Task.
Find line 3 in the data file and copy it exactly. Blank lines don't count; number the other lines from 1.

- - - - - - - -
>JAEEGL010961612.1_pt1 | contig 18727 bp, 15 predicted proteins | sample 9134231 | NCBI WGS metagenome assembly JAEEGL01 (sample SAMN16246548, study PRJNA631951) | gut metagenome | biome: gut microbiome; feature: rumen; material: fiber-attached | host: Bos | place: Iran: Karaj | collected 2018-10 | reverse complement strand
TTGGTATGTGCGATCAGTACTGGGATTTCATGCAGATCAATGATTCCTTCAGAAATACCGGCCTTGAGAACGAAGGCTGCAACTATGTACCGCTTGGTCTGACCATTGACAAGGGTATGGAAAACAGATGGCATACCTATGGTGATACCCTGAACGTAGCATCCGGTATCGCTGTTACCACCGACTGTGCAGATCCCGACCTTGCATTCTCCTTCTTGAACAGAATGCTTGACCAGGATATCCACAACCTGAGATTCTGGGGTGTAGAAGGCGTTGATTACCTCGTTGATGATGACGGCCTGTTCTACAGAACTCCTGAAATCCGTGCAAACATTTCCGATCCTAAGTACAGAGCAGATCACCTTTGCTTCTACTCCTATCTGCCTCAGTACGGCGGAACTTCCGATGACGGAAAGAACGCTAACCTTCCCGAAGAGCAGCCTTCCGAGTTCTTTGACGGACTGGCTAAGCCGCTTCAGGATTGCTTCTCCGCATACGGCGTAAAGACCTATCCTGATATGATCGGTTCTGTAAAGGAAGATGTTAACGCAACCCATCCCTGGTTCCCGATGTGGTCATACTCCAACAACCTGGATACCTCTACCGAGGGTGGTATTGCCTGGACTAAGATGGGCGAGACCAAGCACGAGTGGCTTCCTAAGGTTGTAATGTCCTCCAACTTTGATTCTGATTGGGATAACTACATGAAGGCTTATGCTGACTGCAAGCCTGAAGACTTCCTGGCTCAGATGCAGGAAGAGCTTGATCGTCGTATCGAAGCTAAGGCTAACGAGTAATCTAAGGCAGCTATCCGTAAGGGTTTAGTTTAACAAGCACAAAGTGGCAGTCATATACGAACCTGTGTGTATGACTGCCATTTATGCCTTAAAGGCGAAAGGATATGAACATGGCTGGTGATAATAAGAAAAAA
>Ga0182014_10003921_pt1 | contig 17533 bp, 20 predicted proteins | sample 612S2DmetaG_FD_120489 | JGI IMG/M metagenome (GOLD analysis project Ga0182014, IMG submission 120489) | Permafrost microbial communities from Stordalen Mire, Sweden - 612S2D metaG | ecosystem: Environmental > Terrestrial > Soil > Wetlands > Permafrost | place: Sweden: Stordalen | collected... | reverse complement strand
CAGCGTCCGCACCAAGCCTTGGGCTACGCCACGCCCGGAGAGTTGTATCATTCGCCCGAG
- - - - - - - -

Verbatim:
>Ga0182014_10003921_pt1 | contig 17533 bp, 20 predicted proteins | sample 612S2DmetaG_FD_120489 | JGI IMG/M metagenome (GOLD analysis project Ga0182014, IMG submission 120489) | Permafrost microbial communities from Stordalen Mire, Sweden - 612S2D metaG | ecosystem: Environmental > Terrestrial > Soil > Wetlands > Permafrost | place: Sweden: Stordalen | collected... | reverse complement strand